On Tuesday morning educators and activists turned out in Austin to protest before the start of the State Board of Education meeting to get public input on the proposed Mexican-American studies textbook. But in the actual meeting, everything was very civil as educators, activists, state lawmakers and others took their turns ripping into the controversial book, Mexican American Heritage.
The speakers didn't pull their verbal punches.
"Mexican American Heritage is not written with integrity. It does not use primary or secondary sources. This book is insulting and offensive," Cynthia Cortez, an assistant professor of history at St. Phillip's College in San Antonio, told the board. She read aloud one of the most contentious passages in the book that compares "driven" industrialists to Mexican laborers who the textbook claimed "were not reared to put in a full day's work so vigorously." (She was the first to read this excerpt but wouldn't be the last.)
Virginia Raymond, an immigration lawyer who explained that she also holds Ph.D. degrees in English and Mexican-American studies, critiqued both the "facts" in the textbook and the writing, saying that it is "completely incoherent." "It sounds like an episode of drunk history. But it's not funny, because sometimes drunk people sober up and get a clue as to what's going on, but these people never do."
Ironically, the textbook was intended to satisfy various groups who have been pushing for the past couple of years for a Mexican-American history class.
The resulting textbook, described as "unfixable" by numerous speakers, Mexican American Heritage, was created by Momentum Instruction, a company owned by former State Board of Education member Cynthia Dunbar. (Dunbar infamously published a book questioning whether public schools are even constitutionally allowed during her stint on the board a few years ago.) The book portrays Hispanics as lazy criminals and has been a source of ire and fierce opposition ever since it started undergoing the State Board of Education's review process earlier this year.
At the meeting, State Board of Education Chairwoman Donna Bahorich, a Houston Republican, limited each speaker with just two minutes for a statement. State senators and representatives were the first ones up to bat. (The time limit for speakers didn't apply to them.)
“It is important to have ethnic studies that depict accurately the experiences of the people that appear in these textbooks,” Sen. Jose Rodriguez, an El Paso Democrat, told the board, noting that studies have shown accurate ethnic studies textbooks can get students more interested in their culture and in school itself.
But some of the board members were more interested in talking about Senate Bill 6, passed in 2011, that has decentralized the selection and purchase of textbooks. Now, state schools are free to select textbook and other instruction materials whether the State Board of Education has approved the materials or not. Various board members noted this and questioned state legislators about whether the law could mean that textbooks like the controversial Mexican-American studies book, could end up in classrooms without any public hearing.
Board member Marty Rowly, an Amarillo Republican, expressed his reservations about the textbook itself, but wondered aloud whether it's possible that “unscrupulous publishers” could use SB6 as a way to dodge any public review of textbooks. (Because apparently textbook publishers are lying in wait to sneak this stuff into public education, so we should trust the board that infamously signed off on a history textbook that claimed the whole segregation thing wasn't actually that big a deal.)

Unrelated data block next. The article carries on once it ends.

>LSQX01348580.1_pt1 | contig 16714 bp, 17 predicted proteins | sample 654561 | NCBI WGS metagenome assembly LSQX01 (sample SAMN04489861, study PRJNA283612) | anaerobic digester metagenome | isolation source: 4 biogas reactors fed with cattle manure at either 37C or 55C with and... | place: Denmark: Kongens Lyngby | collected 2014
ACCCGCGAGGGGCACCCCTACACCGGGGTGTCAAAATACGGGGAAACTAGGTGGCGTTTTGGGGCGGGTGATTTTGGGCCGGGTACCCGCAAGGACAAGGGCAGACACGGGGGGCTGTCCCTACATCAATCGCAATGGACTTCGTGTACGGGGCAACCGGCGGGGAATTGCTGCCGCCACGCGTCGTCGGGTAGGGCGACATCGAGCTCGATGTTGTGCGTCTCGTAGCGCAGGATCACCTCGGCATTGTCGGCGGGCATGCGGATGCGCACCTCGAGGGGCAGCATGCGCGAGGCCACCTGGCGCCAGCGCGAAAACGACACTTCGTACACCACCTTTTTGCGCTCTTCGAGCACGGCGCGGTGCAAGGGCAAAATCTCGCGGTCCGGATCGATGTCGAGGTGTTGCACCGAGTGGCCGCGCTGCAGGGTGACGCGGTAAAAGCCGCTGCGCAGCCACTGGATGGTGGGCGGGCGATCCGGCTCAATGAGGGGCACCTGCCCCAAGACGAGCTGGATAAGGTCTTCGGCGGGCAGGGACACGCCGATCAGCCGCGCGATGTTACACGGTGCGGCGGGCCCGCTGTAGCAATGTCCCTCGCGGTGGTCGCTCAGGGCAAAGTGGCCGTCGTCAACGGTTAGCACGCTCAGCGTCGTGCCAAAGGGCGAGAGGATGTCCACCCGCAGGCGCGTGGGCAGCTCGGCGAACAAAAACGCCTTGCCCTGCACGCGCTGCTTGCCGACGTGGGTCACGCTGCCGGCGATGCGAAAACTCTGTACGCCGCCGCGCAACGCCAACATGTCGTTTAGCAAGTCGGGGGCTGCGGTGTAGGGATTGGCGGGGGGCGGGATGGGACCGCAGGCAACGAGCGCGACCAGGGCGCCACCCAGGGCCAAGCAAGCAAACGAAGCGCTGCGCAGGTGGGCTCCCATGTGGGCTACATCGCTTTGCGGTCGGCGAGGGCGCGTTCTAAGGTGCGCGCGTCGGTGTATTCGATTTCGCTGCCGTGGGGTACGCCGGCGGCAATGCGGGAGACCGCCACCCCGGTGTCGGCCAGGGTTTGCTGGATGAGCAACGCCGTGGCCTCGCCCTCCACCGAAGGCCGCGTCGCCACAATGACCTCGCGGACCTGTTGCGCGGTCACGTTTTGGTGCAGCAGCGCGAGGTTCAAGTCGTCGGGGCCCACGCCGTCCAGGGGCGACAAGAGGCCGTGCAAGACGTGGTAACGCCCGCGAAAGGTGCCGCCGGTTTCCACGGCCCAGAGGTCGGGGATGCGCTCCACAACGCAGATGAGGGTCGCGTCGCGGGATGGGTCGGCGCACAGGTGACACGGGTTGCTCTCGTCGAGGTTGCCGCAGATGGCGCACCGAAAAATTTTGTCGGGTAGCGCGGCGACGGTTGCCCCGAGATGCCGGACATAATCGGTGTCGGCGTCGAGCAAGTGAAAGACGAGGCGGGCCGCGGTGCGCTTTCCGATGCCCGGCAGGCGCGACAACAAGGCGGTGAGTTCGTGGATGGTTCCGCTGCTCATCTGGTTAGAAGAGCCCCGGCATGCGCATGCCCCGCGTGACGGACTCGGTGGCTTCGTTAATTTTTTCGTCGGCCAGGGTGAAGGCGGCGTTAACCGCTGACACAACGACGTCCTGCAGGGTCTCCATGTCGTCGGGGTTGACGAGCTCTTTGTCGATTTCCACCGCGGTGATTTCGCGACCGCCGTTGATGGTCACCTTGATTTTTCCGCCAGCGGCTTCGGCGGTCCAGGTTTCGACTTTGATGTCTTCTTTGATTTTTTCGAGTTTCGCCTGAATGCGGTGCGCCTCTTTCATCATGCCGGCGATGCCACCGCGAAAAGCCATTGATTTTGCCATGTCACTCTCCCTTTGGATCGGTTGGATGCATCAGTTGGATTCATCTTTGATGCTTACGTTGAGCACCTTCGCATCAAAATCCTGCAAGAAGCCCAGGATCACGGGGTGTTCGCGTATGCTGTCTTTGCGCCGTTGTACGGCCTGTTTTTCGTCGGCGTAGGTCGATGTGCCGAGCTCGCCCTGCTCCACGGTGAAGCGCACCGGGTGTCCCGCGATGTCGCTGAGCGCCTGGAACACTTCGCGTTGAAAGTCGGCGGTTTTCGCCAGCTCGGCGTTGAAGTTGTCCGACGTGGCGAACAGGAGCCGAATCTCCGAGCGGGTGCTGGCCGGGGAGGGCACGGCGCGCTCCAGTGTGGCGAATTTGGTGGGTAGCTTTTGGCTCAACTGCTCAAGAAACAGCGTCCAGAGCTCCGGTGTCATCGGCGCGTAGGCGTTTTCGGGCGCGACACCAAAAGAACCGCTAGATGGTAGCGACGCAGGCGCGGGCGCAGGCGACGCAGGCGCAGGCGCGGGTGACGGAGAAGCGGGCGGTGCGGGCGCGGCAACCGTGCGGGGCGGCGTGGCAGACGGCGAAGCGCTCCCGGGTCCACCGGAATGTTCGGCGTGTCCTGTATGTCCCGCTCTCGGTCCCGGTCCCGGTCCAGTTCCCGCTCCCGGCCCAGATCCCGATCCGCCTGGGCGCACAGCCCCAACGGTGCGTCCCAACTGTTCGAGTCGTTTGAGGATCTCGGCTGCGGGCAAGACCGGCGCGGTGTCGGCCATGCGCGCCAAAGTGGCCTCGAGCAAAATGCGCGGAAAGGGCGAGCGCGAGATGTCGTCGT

However, Board Member Marisa Perez, a San Antonio Democrat, stepped in and steered the conversation away from focusing on the law with a pointed question. “Would you agree that it's not because of SB6, but because of the racist tones of this textbook that we are here today?” she asked.
Sen. Jose Menendez, a San Antonio Democrat, nodded. “If you had a good textbook in front of us we probably wouldn't be here today," he said, and finally the focus was back on Mexican American Heritage.
"We don't like this book. There are some things in this book that cannot be taken back, no matter how it's changed if it gets down to that," Rep. Eddie Rodriguez, an Austin Democrat, told the board. "This is really about how y'all have the opportunity to do the right thing. you have an opportunity when you have the vote to say whether this is acceptable for our kids or not."
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Former Houston ISD school board member Juliet Stipeche, now the Education Liaison for Mayor Sylvester Turner, spoke briefly, noting Turner submitted an open letter to the State Board of Education last week opposing the textbook. As the afternoon wore on she was just one of many sounding off on the numerous flaws in the book.
It took hours to get through state legislators and invited speakers who all addressed the board sans a time limit. The hearing went on for hours as the board tried to allow everyone who wanted a chance to address the board. The board wasn't slated to come to any conclusions by the end of the meeting, but one thing was clear: A lot of people really don't like this book.
The publisher will be allowed to address the board about the concerns raised about the textbook in late October and then the board will vote on whether to approve the textbook in November.
If they do approve it for some reason, SB6 may start looking like a very wise bit of legislation, since schools will be free to ignore the board.